Pl. Konstytucji gets the restaurant it’s been crying out for…
Those ‘Then & Now’ photo albums, I’m a huge fan. Who isn’t? So in one such collection on Facebook you’ve got Pl. Konstytucji. The ‘Then’ bit shows this square as it was, back in nineteen fifty something. There’s no cars, no billboards, and the trams look funny, but other than that you ask has it really changed that much. View it through sepia goggles and the Konstytucji of today isn’t all that different. If it’s real change you want to see around these parts, you have to explore the food angle.
Till recently dinner at No. 2 meant pierogi ordered in a sterile, waiting room environment. It wasn’t bad (if anything, it was actually pretty good), but you left feeling like you’d eaten not in a flourishing capital, rather in some canteen behind Tarnobrzeg train station: get me outta’ here, now! Over to the new tenants then, Varso Vie. Firstly, it’s a place you enjoy just being in. There’s a big dining room up top, yet despite the concrete color palette it retains a good buzz. It helps that on one side guests are flanked by punchy bursts of modern art, and on the other, an open kitchen that’s all clamor, commotion and general rumpus. You feel life.
As it turns out, we choose one of the two anterooms, settling inside a white chamber decorated with the erotic photography of Szymon Brodziak. His works are a cursory diversion for its all eyes on the table once starters roll out: wafer thin slices of cured venison alongside powdered juniper, drops of honey gel and cubes of beetroot; duck stomachs in a flaky puff pastry with a thick smear of thyme sauce; and beef tartar. Living in Poland, tartar is a dish I’ve learned to love, and this one is a champion. Smoked with cherry wood, and with a runny quail egg perched on top, it’s a pleasure mashing it all up with sides like bean sprouts, chives, capers and shallots. I give a look to the rest of the table that says, ‘you dare take any of this and I’ll stab ya’ with a fork’.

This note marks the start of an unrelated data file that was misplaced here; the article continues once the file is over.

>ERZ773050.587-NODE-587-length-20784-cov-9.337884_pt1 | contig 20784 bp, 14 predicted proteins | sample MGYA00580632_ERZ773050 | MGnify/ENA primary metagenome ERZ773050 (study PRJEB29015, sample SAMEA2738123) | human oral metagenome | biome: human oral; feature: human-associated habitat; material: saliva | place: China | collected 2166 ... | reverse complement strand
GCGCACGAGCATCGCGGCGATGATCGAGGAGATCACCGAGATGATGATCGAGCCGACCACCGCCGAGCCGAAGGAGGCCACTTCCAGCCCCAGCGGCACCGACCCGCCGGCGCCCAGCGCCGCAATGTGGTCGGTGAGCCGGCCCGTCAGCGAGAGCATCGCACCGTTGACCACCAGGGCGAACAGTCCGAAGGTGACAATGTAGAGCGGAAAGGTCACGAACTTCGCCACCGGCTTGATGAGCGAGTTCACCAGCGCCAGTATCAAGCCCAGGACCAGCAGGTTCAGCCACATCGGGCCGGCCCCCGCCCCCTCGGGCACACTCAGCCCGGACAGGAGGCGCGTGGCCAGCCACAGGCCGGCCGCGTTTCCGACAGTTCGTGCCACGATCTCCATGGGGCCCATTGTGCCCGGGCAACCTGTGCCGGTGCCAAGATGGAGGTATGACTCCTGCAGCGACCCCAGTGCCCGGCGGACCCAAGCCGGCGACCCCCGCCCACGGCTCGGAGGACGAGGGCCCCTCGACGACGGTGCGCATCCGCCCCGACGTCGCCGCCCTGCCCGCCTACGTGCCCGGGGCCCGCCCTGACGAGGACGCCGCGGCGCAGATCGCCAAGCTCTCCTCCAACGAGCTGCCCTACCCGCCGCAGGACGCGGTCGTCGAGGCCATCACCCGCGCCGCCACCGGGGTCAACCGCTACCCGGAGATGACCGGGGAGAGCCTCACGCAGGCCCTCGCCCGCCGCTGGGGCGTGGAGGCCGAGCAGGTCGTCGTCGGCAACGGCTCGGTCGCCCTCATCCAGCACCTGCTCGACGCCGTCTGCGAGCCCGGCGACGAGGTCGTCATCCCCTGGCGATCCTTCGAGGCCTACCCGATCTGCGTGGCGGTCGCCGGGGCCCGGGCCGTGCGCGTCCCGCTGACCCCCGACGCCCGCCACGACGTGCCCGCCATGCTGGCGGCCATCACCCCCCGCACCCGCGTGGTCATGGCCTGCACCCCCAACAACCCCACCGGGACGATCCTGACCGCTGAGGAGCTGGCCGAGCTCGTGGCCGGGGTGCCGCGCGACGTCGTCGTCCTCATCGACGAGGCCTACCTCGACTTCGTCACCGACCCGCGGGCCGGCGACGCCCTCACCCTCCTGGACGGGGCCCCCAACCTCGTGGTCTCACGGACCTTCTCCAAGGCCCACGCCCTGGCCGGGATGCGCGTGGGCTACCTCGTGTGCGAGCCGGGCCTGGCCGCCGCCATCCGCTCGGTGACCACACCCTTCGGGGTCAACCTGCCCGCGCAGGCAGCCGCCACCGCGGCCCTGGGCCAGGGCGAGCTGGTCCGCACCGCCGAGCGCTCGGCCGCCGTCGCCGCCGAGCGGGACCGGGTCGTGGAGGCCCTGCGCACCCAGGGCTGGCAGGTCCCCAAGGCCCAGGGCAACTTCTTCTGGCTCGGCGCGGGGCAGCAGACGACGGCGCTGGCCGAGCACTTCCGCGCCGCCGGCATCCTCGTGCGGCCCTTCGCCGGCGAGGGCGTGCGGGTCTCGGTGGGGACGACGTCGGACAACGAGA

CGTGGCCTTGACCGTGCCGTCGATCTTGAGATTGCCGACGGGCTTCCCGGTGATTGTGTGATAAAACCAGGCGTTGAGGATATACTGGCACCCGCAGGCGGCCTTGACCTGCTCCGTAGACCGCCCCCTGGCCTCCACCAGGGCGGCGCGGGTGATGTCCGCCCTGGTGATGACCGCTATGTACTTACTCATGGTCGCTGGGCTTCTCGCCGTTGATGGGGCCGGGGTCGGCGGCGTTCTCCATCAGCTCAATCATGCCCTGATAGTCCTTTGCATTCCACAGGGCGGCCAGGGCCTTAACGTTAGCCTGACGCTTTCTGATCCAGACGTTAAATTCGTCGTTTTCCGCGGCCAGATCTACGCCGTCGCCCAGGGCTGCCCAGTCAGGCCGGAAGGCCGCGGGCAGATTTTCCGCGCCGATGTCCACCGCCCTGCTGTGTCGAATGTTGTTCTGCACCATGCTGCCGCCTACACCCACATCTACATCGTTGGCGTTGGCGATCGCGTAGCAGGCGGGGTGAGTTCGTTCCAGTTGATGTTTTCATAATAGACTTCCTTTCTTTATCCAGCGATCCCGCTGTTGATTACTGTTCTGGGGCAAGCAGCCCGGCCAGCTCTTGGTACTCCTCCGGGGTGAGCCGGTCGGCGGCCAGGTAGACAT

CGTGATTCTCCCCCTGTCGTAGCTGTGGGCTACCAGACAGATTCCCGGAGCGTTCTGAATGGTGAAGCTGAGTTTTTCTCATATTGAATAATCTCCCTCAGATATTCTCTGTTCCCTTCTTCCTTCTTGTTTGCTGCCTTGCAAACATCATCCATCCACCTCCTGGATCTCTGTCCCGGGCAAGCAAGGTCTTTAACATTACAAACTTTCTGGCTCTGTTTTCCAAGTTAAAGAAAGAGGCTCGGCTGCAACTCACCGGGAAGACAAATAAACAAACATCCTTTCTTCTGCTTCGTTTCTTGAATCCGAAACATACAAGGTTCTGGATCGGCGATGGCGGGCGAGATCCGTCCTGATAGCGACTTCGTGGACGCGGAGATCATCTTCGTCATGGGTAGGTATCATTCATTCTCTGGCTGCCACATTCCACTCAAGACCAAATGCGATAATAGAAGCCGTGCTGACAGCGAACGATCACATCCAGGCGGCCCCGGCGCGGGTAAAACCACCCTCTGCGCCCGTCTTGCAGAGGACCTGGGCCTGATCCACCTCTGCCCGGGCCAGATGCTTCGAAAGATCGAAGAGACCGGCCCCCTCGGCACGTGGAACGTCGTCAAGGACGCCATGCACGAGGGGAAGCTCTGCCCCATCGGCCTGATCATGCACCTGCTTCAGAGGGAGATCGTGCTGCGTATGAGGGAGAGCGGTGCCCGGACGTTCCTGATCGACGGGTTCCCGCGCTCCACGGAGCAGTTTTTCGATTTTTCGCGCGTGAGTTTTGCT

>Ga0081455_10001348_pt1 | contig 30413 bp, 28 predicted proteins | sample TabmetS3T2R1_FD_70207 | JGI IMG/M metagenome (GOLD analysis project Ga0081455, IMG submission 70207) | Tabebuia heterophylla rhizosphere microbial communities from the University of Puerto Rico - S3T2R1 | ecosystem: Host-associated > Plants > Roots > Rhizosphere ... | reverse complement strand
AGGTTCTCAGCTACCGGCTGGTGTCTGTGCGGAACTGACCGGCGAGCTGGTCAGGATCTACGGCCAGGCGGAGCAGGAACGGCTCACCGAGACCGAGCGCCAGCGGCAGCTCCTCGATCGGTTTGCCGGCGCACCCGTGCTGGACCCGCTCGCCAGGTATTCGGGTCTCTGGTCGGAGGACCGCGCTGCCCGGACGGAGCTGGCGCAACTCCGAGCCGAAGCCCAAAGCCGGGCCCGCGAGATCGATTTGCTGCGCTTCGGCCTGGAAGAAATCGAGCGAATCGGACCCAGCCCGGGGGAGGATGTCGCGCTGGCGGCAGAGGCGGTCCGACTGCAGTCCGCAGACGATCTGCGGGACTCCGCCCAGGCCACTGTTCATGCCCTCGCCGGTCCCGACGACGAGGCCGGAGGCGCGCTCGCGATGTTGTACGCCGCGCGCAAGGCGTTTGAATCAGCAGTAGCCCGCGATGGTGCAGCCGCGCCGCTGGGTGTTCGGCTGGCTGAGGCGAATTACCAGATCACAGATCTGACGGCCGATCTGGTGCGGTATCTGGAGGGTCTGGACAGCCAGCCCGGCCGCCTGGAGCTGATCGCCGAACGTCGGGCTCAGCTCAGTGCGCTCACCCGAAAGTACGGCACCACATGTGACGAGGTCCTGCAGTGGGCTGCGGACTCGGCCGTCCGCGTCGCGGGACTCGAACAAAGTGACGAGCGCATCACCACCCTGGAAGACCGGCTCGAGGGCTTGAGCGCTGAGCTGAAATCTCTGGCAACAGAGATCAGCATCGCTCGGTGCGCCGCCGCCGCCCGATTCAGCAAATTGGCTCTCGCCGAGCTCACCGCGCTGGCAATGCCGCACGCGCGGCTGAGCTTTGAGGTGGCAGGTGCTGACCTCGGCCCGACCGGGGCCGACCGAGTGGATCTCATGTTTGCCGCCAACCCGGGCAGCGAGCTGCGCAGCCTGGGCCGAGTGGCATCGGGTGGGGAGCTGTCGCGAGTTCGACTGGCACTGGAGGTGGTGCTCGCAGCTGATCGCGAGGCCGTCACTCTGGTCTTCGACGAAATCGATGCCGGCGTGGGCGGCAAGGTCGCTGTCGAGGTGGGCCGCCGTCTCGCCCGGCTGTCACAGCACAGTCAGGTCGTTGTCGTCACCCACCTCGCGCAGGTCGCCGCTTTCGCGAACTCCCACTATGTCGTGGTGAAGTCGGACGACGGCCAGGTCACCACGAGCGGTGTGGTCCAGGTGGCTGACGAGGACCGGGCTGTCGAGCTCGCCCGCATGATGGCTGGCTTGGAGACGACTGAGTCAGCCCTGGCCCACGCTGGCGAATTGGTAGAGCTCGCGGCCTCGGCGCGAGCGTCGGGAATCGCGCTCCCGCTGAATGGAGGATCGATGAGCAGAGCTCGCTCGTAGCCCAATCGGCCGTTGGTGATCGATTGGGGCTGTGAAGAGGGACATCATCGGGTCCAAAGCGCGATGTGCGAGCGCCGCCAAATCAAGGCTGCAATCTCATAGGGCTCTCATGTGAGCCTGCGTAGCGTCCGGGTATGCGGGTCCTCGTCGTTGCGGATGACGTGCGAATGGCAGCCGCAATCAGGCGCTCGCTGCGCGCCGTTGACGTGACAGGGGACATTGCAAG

I find the tripe soup that follows less successful, but that’s largely down to an ongoing war with tripe that dates back to boarding school: I have an unforgiving memory, let’s leave it at that. My Polish colleague is less squeamish, singing the praises of the offal meatballs that float in the broth. For mains the duck confit is a solid performer, however, our table agrees that the prizewinner this round is the Baltic trout. It’s the combination that does it: a beautiful piece of fish on a pinkish mush of red lentils and mint.
Finishing, the three of us are left scrapping over two desserts. The meringue mousse with passion fruit and blood orange jelly is coveted by all, and before I know it I’m left with the crumbs. I can tell I’ve missed out on something great, but my vengeance is fast: next is a tower of mascarpone cheese layered on tulle tarragon chocolate with caramel foam. I make it my own. It’s perfect gooey pleasure, its richness balanced out by the neutrality of the milk ice cream: the kind of finale that warrants applause. There have been occasions where I’ve let a strong finish destabilize my opinion and cloud what’s come before. Not this time. Whether you go back to front or front to back, chef Waldemar Wiatr’s menu does little wrong; and a hell of a lot right. (AW)
Pl. Konstytucji 2, tel. 22 622 2472, varso-vie.pl